14. > You’re citing the most effective advocate of statism that newsgroup produced.

    Kennedy attacks the messenger, but ignores the message.

    Interesting.

  15. I should have been more clear, the problem isn’t that Mike’s citing a statist, it’s that it’s a statist position. McPhillips didn’t really mean what Mike means.

    I did address the message by pointing out McP’s fondness for the current administration which is totally incompatible with what Mike is taking him to say.

  16. But at the very least I certainly don’t see how it can make things worse.

    Worse for whom? Because I think there’s a good case to be made that the FSP’ers are doing their own freedom a disservice.

    All they’re doing is adding more libertarians to a state that is, relatively, the most libertarian there is.

    You can measure the relative libertarian-ness of the states, but you can’t measure how good of a job the FSP is doing or is likely to do?

    As for public goods, I wasn’t aware libertarians even believed in such things. Isn’t that statist jargon to excuse taxation?

    No. Go read Tyler Cowen on the matter:

    Public goods have two distinct aspectsâ??”nonexcludability” and “nonrivalrous consumption.” Nonexcludability means that nonpayers cannot be excluded from the benefits of the good or service. If an entrepreneur stages a fireworks show, for example, people can watch the show from their windows or backyards. Because the entrepreneur cannot charge a fee for consumption, the fireworks show may go unproduced, even if demand for the show is strong.

    The second aspect of public goods is what economists call nonrivalrous consumption. Assume the entrepreneur manages to exclude noncontributors from watching the show (perhaps one can see the show only from a private field). A price will be charged for entrance to the field, and people who are unwilling to pay this price will be excluded. If the field is large enough, however, exclusion is inefficient because even nonpayers could watch the show without increasing the show’s cost or diminishing anyone else’s enjoyment. That is nonrivalrous competition to watch the show.

    And that pretty much describes political liberty in the US ca. 2005: nonexcludability and nonrivalrous consumption. The first of those is really the killer for the FSP. So now that you’re aware of the definition of a public good, why, specifically now, am I “stupid” to be pointing out the FSP’s public goods problem?

    And even if they don’t exist, I think JTK has pointed out before that they aren’t a problem… who cares if you free ride? I don’t.

    You mean if they do exist? The people who care (or at least ought to) are the people who are trying to entice others to join them in attempting to produce a public good, in this case the Free State Project. It’s a movement-killer scale of a problem, and the fact nobody in their movement has bothered to address it speaks volumes.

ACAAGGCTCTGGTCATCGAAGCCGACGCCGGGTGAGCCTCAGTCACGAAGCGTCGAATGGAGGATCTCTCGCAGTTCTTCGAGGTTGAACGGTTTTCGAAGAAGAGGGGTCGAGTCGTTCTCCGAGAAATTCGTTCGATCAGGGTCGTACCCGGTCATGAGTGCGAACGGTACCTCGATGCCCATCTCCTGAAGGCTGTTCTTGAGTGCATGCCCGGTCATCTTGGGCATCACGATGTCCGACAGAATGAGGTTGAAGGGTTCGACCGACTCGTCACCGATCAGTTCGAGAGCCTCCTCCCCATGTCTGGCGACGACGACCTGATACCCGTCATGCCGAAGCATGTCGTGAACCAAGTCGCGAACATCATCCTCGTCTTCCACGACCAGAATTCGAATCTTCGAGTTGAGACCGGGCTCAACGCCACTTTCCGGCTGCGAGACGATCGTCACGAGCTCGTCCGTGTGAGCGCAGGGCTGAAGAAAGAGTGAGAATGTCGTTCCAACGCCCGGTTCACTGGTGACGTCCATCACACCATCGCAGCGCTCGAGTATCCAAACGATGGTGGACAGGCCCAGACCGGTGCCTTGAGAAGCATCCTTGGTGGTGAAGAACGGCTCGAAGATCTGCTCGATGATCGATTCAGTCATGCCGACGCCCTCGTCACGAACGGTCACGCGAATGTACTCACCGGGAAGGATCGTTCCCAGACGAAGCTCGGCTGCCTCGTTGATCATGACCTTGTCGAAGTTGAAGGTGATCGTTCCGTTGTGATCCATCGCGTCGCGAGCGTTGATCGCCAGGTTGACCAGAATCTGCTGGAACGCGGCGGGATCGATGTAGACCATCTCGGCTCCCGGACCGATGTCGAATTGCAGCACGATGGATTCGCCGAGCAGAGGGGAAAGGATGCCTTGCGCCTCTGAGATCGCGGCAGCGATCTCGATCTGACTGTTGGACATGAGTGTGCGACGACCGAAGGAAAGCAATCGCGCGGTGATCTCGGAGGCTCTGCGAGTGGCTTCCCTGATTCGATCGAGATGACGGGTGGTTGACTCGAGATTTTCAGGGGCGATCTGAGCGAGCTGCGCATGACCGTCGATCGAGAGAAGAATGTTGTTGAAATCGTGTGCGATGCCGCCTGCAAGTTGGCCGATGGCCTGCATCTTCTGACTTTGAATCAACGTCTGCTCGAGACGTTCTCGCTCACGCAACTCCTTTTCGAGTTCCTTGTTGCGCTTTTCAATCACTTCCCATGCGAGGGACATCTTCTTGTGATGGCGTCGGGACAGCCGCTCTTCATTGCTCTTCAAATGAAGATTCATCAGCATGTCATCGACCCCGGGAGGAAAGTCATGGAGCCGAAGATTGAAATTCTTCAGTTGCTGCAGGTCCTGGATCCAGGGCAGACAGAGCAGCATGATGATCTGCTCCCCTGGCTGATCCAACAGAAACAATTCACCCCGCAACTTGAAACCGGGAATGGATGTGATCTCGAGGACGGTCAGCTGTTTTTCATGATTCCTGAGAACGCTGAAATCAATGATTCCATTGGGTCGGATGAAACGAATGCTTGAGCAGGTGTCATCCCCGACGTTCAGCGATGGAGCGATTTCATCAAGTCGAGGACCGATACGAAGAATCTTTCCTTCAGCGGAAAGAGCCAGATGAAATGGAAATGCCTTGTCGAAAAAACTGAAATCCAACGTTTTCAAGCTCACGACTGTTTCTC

17. Just because it’s nonexcludable doesn’t mean it can’t be good. Obviously the people running it don’t really care that it will benefit others for free, because they are benefitting themselves either way.

    If it kills the movement, so what? At least they tried something. Why is that better than not doing anything at all in this case? What are they doing to cause a disservice?

  18. Heretyk,

    Just because it’s nonexcludable doesn’t mean it can’t be good.

    Hence the term “public good”.

    Obviously the people running it don’t really care that it will benefit others for free, because they are benefitting themselves either way.

    And that’s my point: why should an individual join the FSP movement when they can sit by and wait for the FSP to produce liberty for them? What can the FSP offer someone that can’t be had without joining them?

    If it kills the movement, so what?

    That’s a pretty cavalier attitude for someone who supports this movement to take. I mean, you’re somewhat annoyed at me for pointing out problems with the FSP, but you shrug off a fatal flaw in their thinking with “So what?”.

    Isn’t a movement-destroying problem worth considering, rather than blowing off?

    At least they tried something. Why is that better than not doing anything at all in this case?

    That’s what I’m asking you.

    What are they doing to cause a disservice?

    Primary thing is that they’re placing a large amount of responsibility for their own freedom in the hands of people who have little-to-no incentive to manufacture it for them. That’s bad for a couple of reasons, one of course being that no freedom will be manufactured and two being that it isn’t good for individuals to surrender their course to a disinterested collective.